Judge's Merciless Decision May Bring Positive Change
Who knows what Judge Sharon Keller, presiding judge of the Texas Court of Criminal Appeals was thinking when she wouldn't keep the court house doors open for twenty more minutes to accept a filing by a death row inmate's (Michael Richard) attorneys, seeking a stay of execution based on an decision earlier that day by the Supreme Court to review a challenge to the constitutionality of lethal injection. Perhaps, as she suggested in one explanation, Richard's attorneys should have simply gotten their appeal filed by five. However, given the time constraints, it's difficult to say that these attorneys were dilatory. Moreover, according to this account by Joan Cheever, what made the difference between life and death here (because Richard was executed that evening) was a computer breakdown, which prevented the lawyers from reproducing the required eleven copies needed for filing in a timely manner. This post by defense attorney Mark Bennett also explains how Keller might have made allowances to accept the appeal.
The controversy over Keller's actions continues to grow. Texas lawyer Robert Kraft notes the creation of the Judge Sharon Killer website. And not surprisingly, a judicial conduct complaint has been filed to condemn Keller for her actions. At Grits for Breakfast, blogger Scott Henson and his readers generally agree that Keller deserves sanctions, even though some readers (roughly 20 percent) believe that technically, she was right to enforce the rules, but morally, she should have made allowances. And now, news stories from the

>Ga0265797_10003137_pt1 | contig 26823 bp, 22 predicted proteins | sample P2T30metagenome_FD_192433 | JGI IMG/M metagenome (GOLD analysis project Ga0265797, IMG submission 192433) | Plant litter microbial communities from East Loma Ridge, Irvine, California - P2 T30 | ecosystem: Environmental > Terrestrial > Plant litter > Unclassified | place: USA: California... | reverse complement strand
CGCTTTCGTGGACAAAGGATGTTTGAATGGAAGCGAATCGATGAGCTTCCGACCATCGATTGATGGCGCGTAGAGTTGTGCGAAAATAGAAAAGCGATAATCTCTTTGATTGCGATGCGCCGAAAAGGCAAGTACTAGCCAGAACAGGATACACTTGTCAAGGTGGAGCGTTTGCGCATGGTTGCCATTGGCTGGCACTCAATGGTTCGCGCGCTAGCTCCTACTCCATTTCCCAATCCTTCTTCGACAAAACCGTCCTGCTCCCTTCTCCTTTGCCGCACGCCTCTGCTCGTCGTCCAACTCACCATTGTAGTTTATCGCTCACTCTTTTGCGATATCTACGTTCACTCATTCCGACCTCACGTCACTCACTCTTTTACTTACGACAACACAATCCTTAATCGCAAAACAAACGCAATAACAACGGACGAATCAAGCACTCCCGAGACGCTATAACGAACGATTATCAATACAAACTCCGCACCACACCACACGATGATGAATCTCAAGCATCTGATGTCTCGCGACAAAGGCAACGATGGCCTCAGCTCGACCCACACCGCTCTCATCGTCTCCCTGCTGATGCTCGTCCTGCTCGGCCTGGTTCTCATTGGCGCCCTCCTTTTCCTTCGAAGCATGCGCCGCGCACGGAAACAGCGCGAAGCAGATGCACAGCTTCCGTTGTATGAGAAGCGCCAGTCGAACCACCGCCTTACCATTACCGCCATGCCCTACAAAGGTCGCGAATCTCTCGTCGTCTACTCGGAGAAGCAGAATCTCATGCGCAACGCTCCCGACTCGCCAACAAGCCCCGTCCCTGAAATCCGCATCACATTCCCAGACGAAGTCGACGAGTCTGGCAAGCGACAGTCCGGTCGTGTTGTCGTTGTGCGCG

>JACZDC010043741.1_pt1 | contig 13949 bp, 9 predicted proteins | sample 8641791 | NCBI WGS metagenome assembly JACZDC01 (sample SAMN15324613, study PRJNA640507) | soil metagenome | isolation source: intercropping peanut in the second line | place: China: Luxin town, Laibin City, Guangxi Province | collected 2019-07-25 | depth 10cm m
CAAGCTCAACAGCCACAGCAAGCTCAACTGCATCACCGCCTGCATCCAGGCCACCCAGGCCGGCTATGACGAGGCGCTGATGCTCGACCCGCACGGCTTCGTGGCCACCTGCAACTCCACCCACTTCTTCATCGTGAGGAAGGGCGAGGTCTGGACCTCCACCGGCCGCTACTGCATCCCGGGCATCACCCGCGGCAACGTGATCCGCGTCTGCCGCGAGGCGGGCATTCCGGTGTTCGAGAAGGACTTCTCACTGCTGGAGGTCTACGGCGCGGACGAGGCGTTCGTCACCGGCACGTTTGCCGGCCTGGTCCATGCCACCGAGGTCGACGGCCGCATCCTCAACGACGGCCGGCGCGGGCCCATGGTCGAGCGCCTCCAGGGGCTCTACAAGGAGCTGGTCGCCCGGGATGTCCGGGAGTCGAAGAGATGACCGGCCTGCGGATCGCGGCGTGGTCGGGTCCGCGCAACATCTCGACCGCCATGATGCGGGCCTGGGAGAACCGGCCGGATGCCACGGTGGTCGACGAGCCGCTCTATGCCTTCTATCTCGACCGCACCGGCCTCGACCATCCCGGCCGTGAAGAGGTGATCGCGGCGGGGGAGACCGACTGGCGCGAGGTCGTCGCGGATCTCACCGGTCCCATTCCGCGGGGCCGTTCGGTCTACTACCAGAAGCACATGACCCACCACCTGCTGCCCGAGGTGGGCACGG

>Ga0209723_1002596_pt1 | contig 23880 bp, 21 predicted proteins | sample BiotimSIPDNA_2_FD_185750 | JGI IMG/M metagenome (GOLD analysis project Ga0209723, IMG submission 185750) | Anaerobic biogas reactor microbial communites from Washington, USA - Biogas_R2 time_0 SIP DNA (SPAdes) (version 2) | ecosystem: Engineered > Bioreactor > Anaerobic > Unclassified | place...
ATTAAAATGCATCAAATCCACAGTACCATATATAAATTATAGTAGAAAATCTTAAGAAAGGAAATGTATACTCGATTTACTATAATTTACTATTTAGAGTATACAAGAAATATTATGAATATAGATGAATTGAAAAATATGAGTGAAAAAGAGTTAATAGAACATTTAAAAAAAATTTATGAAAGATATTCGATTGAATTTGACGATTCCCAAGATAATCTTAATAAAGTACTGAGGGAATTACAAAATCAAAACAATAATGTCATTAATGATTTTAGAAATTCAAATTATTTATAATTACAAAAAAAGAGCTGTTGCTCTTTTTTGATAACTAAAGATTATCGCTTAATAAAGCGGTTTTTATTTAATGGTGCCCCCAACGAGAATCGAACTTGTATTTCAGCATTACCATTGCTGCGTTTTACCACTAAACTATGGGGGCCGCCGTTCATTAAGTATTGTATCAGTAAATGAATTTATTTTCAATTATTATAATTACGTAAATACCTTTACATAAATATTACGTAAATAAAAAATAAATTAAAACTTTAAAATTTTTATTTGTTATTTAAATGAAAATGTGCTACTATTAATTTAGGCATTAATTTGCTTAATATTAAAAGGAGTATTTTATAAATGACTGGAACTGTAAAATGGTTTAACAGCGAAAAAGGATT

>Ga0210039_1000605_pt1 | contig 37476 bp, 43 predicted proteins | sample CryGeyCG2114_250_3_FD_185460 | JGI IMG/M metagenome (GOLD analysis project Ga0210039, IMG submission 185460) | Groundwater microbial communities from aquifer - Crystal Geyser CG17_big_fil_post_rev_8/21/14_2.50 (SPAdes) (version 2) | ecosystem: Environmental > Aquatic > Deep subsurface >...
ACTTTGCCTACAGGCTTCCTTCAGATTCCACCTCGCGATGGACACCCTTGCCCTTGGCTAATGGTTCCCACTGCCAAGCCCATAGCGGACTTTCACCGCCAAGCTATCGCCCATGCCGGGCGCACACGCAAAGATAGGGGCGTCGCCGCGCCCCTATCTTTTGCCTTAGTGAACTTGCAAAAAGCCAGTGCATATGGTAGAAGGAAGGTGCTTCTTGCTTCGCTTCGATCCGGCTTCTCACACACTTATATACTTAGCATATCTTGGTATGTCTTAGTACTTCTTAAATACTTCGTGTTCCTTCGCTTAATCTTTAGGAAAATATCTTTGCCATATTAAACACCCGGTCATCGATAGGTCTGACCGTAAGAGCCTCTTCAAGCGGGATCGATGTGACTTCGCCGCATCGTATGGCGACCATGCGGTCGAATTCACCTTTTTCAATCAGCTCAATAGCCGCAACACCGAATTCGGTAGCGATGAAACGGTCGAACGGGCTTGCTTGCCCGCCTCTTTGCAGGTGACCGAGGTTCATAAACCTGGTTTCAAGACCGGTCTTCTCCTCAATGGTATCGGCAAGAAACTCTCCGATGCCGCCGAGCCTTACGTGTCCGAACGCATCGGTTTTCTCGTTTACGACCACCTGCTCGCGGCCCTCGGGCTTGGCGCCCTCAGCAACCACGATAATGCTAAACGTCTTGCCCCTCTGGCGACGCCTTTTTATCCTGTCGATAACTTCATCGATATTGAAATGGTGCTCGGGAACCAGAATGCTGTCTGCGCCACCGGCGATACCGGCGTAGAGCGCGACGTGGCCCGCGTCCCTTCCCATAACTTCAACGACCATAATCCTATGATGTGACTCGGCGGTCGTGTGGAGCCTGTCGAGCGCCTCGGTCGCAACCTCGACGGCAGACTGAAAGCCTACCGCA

New York Times, Austin American-Statesman and the Houston Chronicle are reporting that Keller's actions have galvanized 300 lawyers, prominent defense attorneys and judges among them, to seek changes in the Texas court's filing practices on death penalty cases. Specifically, they have asked the Court of Criminal Appeals to allow death penalty petitions and briefs to be filed electronically - a practice allowed by the U.S. Supreme Court and the U.S. federal district courts in Texas. Electronic filings would have prevented the problems experienced by Richard's lawyers and allowed for timely filing before the deadlines.
In this day and age where even my sixth grader can submit assignments to her teacher by e-mail, there's simply no excuse for courts not allowing the practice. It's too late for anyone to reverse Judge Keller's irreversible decision. Nor is there any way to force a "stick to the rules" judge to act with compassion when a life is at stake. But at least an electronic filing system with clear cut rules can facilitate last hour filings, and so that in the last hours of life, the fate of a death row defendant doesn't rest solely on the mercy of a merciless judge.
Posted by Carolyn Elefant on October 25, 2007 at 03:26 PM | Permalink
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